How To Make Bread

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I have always wanted to make my own bread. And last Christmas, a dear friend, who heard me lamenting about how I-just-can’t-make-good-bread-with-all-that-kneading-and-those-complicated-instructions, got me the best gift ever – the book My Bread by Jim Lahey, a kitchen scale and a Le Creuset pot.

It is the most spectacular gift – the subtitle of the book says why: it is the revolutionary, no work, no-knead method of making bread. I have now spent the better part of a year perfecting my system.

Buy the book for the interesting details – like Jim’s story, how he came up with the method, information about heat, yeast and salt, and why we are baking inside of a covered LeCreuset – or refer to the recipe in the New York Times.

But until you do something yourself, it is just words on a page. When I started, even though I was a little intimidated, I pressed on. Like a good little girl, I followed the instructions. Over time, I gained confidence, memorized the recipe, and got some new tools. I also learned some big lessons:

  • A round loaf is called a boule.
  • Laying fresh dough for the second rise on kitchen towels eventually ruins the towels and gets flour everywhere.
  • Bannetons are the perfect vessel for the second proof. They are made of rattan and do not even have to be cleaned!
  • Instead of buying individual packets of yeast, I keep a container in the freezer. It is both economical and convenient.
  • I prefer a lot more yeast than the original recipe.
  • Organic bread flour makes the best bread.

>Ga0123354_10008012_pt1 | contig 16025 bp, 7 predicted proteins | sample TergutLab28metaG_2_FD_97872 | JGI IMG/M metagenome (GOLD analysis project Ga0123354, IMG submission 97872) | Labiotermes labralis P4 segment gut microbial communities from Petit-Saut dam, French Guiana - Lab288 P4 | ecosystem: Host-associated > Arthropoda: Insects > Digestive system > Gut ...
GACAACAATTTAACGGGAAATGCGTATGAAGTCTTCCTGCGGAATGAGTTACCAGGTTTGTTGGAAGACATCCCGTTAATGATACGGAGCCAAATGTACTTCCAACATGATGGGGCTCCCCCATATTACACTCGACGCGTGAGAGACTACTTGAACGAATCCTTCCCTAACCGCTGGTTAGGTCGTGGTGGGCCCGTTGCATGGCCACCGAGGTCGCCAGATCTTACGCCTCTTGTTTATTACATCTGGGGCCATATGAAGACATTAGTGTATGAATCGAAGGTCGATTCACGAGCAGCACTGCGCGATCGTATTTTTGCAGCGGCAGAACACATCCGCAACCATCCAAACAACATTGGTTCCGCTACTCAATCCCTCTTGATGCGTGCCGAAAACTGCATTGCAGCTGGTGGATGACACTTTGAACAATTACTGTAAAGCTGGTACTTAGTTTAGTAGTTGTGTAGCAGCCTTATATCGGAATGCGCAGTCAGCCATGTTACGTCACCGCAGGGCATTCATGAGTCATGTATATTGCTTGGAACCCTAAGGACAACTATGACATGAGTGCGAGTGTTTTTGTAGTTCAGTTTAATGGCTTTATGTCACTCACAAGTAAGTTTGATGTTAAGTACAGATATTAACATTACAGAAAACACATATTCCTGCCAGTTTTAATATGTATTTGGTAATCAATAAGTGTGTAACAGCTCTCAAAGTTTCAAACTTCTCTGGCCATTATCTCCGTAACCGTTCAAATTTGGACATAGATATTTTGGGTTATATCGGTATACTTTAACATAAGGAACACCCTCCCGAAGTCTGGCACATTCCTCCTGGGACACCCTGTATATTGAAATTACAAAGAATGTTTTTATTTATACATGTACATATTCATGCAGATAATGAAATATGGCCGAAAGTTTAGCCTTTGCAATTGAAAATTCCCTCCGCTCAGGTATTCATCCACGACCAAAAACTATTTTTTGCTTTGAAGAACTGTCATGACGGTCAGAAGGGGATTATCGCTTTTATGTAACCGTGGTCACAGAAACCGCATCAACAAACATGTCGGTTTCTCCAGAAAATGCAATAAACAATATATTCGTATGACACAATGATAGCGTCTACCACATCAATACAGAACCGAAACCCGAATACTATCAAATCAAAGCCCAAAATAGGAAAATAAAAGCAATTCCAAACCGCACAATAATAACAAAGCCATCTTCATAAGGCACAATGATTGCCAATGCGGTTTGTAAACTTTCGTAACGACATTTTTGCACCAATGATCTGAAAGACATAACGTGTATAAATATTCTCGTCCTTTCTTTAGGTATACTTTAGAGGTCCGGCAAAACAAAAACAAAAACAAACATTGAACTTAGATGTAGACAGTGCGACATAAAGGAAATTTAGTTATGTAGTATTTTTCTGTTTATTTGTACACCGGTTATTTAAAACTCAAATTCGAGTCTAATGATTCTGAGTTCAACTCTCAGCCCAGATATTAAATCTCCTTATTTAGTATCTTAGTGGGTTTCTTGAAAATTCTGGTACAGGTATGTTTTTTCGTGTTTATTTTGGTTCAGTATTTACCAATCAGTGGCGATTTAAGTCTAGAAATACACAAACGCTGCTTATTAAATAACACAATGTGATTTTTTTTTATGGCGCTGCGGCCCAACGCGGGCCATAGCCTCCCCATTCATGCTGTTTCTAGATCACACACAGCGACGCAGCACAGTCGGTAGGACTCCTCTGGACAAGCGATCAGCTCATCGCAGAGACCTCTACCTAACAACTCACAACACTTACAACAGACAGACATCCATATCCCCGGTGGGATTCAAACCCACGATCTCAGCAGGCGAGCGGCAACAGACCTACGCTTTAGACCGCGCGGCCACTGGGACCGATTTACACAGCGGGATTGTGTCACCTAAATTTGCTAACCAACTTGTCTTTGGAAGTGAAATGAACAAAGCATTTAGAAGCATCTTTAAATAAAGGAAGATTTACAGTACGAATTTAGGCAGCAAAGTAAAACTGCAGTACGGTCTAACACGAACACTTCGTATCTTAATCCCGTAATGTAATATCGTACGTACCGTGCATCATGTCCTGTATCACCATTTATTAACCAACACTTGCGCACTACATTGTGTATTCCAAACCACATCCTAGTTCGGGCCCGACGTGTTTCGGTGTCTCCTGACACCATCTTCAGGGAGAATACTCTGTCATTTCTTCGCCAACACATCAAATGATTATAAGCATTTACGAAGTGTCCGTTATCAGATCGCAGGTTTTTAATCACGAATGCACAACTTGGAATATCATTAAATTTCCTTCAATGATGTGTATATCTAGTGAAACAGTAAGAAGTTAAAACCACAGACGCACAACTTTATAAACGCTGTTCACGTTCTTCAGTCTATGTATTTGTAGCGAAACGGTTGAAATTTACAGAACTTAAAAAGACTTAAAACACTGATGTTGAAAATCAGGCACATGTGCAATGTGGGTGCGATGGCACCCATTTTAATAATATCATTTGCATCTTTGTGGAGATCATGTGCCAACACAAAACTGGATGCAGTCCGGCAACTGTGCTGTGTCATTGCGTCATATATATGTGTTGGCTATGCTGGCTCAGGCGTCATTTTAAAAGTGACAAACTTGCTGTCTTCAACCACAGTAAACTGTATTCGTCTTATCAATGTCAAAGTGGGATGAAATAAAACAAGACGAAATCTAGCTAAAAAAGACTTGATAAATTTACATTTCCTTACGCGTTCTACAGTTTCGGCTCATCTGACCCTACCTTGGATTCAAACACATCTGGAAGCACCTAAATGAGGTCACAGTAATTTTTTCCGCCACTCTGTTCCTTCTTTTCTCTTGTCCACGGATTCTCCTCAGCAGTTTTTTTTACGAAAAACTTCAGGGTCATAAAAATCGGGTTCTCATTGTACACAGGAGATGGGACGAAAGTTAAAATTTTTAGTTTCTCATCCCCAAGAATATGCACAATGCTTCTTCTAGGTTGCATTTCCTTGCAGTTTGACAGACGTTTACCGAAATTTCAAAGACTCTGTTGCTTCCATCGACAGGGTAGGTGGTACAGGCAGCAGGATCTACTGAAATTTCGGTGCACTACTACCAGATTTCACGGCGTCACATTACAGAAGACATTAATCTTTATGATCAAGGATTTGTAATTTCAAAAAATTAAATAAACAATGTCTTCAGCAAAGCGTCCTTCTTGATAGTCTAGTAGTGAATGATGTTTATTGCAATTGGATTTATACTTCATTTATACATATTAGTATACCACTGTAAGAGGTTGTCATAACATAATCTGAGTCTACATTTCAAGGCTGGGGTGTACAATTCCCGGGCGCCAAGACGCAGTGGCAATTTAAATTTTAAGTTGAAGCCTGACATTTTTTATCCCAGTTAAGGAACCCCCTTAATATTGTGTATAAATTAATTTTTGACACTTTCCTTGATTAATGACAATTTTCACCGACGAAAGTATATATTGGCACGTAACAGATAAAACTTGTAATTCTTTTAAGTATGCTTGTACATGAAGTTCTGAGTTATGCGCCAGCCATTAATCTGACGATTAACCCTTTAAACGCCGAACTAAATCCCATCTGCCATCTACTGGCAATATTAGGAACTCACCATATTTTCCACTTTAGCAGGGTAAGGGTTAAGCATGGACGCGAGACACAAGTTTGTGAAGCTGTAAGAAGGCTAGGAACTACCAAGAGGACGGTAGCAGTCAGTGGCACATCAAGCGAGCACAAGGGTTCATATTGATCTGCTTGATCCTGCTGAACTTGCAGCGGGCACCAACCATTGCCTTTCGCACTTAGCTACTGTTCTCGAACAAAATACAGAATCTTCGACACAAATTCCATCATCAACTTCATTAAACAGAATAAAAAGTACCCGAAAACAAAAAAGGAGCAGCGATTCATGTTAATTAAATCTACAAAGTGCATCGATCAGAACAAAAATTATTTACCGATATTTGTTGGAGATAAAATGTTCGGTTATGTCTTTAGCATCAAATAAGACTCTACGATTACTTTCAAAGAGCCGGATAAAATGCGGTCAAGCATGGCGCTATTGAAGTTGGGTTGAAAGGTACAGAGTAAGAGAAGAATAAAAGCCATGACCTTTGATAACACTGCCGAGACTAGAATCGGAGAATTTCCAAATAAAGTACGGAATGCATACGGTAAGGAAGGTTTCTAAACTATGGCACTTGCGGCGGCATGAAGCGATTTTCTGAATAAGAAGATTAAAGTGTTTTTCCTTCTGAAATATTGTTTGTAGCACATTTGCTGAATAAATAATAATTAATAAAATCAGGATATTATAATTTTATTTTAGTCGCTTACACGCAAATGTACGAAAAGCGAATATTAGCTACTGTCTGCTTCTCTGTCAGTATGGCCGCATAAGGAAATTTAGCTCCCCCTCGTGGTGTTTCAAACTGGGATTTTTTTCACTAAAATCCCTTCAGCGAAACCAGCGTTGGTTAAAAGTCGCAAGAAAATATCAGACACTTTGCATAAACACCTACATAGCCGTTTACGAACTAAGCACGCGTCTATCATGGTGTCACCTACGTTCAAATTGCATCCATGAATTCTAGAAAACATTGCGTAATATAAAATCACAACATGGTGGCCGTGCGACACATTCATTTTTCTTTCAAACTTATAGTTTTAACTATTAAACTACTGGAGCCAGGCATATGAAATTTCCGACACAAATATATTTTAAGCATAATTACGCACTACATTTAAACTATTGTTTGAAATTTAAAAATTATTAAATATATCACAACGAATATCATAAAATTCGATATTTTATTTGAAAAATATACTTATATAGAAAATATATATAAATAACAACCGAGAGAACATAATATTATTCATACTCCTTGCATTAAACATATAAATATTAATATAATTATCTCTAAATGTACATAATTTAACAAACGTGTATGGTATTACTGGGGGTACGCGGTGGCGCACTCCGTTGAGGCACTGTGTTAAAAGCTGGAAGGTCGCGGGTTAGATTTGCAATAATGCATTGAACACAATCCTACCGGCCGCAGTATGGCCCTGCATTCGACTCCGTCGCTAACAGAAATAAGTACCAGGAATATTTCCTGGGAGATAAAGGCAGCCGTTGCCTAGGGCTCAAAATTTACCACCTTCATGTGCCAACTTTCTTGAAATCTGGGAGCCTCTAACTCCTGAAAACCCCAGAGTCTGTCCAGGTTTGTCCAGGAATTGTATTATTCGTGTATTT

• Superfine brown rice flour dusted on the surface of the dough makes the crustiest crust.
  • It is important to wait at least 8 hours to slice the bread. Believe me, hot bread right out of the oven is amazing but slicing it really does ruin it.
  • An excellent bread knife (mine is a Wustof) is super important for smooth slices.
  • And it is helpful to have a special bread cutting board (but not 100% necessary.)
  • It is best to start the bread making process at night, do the second rise upon waking, and bake early.
  • Since we go through a lot of bread, I bought another LeCreuset so I can make two at a time!

I took pictures of the entire process and while it seems like a lot, it really isn’t. Follow along and then go for it!

Recipe (for one boule)
400 – 415 grams organic bread flour
8 grams instant yeast (2 1/4 teaspoons, which is 1 packet)
8 grams salt
300 – 315 grams of cold filtered water

Stuff 
Scale
Ceramic bowl for the first rise
Banneton or towel (linen-free) for the second rise
4 1/2 to 5 1/2 qt. round Dutch oven
Cooling rack

Weigh the flour. It doesn’t have to be exact, exact. Anything in the range is fine.

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Add the yeast and then zero out the scale. Add the salt.

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Mix the flour, yeast and salt with a fork, to combine. Place the bowl back on the scale and zero it out. Slowly pour the water straight in the bowl. (If I add 412 grams of flour, I try to add 312 grams of water.) It doesn’t have to be exact, but better less than more. You can always add a tablespoon at a time.

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Mix with a spoonula or wooden spoon. Cover with plastic wrap and let the dough rise overnight.

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This is the dough in the morning, after the first rise.